Some sailors have a lifelong history of seasickness. It is said that the English admiral Horatio Nelson, victor of the naval battle against Napoleon's fleet at Trafalgar, was violently ill every time his ship left port. After three days at sea, however, the nausea, vomiting and feeling of despair--all typical of seasickness--subsided and he was back on deck enjoying the rigors of command. Most people are more fortunate than Nelson.
TRAVEL
March 26, 1995 | KATHLEEN DOHENY
Transderm Scop, the behind-the-ear patch worn by travelers prone to motion sickness, has become almost impossible to find. A telephone poll of seven Los Angeles area pharmacies, including large chains and independents, turned up empty. Not one had a patch left on the shelf. "The chances are unlikely of finding one," said Mark Ryan, a spokesman for CIBA Consumer Pharmaceuticals of Woodbridge, N.J., the sole U.S. manufacturer of the patch.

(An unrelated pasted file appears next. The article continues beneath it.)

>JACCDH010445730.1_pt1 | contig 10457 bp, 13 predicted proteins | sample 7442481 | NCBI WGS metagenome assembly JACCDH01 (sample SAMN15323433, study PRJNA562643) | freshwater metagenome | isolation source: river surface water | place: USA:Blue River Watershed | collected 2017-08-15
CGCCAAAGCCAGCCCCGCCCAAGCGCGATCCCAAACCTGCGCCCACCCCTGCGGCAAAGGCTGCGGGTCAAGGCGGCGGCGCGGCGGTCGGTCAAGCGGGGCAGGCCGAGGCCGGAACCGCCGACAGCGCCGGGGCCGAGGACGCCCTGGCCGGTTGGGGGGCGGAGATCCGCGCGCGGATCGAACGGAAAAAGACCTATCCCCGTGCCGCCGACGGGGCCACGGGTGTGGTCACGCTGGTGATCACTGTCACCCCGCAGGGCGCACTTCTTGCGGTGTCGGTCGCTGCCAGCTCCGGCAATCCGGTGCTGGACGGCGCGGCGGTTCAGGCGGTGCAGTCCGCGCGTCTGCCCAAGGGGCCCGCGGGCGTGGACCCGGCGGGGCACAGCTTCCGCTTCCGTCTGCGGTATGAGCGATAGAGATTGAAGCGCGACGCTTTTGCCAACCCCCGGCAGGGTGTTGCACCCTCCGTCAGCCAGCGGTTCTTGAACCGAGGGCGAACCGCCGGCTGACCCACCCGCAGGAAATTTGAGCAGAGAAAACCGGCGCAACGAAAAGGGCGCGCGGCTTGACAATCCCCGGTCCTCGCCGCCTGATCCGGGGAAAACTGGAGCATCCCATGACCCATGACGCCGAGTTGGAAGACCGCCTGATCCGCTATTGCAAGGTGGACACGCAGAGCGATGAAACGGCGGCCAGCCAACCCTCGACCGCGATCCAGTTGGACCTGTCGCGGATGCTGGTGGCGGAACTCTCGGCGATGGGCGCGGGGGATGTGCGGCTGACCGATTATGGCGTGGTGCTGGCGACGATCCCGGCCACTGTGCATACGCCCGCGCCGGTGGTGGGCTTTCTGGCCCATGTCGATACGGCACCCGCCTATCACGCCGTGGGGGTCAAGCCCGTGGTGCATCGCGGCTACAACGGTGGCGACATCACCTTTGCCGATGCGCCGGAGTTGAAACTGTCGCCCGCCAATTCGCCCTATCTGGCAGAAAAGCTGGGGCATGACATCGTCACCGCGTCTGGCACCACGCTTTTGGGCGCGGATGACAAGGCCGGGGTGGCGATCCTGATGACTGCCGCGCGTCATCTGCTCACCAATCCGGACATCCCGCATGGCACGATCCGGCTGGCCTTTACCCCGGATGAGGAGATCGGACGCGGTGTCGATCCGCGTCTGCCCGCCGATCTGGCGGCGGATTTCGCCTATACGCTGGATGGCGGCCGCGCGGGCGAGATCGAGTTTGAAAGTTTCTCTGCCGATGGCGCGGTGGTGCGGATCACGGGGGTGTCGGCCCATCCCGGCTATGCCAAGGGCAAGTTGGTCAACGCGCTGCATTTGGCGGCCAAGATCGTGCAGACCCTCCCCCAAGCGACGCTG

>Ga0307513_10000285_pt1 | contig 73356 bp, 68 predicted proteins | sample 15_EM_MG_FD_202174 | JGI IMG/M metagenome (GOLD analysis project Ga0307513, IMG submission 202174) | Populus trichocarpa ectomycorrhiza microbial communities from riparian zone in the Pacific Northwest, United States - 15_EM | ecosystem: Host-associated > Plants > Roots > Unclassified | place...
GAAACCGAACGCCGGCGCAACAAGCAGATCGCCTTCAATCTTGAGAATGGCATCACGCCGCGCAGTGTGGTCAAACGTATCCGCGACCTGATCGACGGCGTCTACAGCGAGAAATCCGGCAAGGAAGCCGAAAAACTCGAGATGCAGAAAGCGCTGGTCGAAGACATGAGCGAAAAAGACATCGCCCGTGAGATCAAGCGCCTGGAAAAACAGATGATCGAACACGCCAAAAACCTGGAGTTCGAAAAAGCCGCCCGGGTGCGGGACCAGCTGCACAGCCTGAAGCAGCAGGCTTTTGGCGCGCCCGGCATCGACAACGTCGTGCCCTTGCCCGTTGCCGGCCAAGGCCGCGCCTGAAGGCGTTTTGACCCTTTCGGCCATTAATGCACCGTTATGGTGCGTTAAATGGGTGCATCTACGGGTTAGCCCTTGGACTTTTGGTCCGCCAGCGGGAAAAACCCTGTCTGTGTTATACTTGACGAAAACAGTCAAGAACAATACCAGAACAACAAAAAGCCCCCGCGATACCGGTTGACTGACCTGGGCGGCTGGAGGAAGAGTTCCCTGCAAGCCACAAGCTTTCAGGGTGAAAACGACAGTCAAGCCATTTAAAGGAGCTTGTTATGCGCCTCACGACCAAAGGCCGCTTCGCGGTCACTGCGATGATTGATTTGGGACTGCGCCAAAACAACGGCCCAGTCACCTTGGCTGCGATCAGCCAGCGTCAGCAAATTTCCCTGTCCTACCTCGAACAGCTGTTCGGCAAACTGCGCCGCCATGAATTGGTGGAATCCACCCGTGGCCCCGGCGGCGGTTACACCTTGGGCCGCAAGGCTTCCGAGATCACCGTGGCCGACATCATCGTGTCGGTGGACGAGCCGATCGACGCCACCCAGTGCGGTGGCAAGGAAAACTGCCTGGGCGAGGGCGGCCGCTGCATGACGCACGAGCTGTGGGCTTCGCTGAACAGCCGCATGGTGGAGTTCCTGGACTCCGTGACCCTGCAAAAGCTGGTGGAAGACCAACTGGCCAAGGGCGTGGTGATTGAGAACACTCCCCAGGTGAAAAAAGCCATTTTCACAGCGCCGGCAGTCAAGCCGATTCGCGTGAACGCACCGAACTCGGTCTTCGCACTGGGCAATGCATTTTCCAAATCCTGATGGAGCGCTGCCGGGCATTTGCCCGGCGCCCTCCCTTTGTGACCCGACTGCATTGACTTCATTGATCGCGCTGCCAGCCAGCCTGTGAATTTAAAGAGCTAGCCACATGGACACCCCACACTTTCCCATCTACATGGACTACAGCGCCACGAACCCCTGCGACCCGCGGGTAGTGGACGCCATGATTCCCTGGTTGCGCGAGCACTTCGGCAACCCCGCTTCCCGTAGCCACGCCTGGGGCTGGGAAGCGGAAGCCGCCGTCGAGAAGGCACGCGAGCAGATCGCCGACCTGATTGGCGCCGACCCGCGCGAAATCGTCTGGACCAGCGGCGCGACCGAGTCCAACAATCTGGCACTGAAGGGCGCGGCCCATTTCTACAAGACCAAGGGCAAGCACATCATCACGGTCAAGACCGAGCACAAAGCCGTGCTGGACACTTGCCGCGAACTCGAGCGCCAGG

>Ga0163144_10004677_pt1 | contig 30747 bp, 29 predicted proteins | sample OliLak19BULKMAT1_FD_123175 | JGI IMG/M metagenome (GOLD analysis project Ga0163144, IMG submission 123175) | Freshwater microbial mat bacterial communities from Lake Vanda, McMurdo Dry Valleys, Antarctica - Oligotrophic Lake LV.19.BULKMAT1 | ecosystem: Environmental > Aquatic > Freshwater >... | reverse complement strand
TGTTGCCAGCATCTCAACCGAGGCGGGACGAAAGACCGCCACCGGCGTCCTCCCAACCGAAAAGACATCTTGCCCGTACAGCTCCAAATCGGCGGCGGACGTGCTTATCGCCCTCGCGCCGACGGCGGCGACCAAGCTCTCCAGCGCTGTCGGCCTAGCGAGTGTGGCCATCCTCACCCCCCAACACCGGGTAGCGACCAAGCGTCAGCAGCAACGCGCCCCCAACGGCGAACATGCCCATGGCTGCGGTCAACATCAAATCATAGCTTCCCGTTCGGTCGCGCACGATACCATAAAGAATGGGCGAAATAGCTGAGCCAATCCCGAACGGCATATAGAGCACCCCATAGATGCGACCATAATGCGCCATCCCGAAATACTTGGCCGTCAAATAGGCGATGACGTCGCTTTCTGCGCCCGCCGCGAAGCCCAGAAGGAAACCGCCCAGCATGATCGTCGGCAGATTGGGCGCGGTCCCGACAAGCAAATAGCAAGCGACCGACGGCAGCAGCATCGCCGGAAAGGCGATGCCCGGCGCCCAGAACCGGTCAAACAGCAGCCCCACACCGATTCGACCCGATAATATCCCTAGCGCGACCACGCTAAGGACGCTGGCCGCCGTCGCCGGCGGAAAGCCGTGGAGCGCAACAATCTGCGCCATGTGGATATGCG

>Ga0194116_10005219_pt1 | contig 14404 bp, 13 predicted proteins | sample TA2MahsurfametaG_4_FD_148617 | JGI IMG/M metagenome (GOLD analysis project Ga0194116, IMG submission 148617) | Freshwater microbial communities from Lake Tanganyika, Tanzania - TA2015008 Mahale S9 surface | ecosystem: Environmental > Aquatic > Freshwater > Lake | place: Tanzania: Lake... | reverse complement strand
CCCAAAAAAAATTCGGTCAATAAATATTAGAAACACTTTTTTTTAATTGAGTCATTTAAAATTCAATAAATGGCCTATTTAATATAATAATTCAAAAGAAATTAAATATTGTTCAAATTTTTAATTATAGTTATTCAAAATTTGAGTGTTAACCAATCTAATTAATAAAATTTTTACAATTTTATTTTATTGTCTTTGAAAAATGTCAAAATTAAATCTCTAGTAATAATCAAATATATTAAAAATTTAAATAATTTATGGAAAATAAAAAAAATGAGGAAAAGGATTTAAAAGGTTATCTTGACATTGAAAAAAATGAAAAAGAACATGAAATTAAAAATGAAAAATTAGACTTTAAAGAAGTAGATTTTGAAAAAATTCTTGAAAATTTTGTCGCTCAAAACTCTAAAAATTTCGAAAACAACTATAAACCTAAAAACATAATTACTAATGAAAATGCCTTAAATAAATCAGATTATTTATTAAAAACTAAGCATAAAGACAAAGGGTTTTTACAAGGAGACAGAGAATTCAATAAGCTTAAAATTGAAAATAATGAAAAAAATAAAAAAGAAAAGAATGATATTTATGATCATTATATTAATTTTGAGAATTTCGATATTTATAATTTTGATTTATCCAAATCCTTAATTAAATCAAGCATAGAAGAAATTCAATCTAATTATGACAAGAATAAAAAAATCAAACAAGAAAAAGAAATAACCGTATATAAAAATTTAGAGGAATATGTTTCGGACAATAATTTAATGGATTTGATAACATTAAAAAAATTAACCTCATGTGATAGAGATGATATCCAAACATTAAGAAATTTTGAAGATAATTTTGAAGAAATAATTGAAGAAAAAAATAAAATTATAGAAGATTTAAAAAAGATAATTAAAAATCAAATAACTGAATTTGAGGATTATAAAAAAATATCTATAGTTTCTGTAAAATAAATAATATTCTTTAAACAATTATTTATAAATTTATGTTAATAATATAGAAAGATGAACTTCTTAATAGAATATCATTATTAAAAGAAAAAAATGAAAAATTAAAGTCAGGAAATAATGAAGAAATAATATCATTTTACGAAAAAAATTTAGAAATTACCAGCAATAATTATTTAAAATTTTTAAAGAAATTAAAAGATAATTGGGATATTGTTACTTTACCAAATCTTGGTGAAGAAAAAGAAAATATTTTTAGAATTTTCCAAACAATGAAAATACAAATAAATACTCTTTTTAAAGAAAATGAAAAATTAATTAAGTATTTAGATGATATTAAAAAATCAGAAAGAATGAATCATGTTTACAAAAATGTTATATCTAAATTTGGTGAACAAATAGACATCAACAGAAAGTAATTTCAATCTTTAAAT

TRAVEL
February 9, 1997 | KATHLEEN DOHENY
For travelers prone to motion sickness on boats, in cars or airplanes, there is reason for optimism. A well-known seasickness remedy may return to drugstores and several new preventives are now available or being studied. The popular Transderm Scop anti-seasickness patch, off the market since 1994, may be available by the end of the year. First sold in 1980, the dime-size patch--which most consumers wear behind the ear--is impregnated with 1.5 milligrams of scopolamine.
NEWS
March 22, 1998 | EVELYN IRITANI, TIMES STAFF WRITER
The strongest evidence of damage from the Asian economic crisis emerged last week in the form of a record U.S. trade deficit, but the shipping world didn't need to be told: It has been turned on its head by Asia's woes. Much as U-Haul trailers from Los Angeles stacked up in Seattle during the early 1990s flight from California, thousands of empty shipping containers are piling up at Long Beach, Los Angeles and other West Coast ports because of plummeting Asian demand for U.S.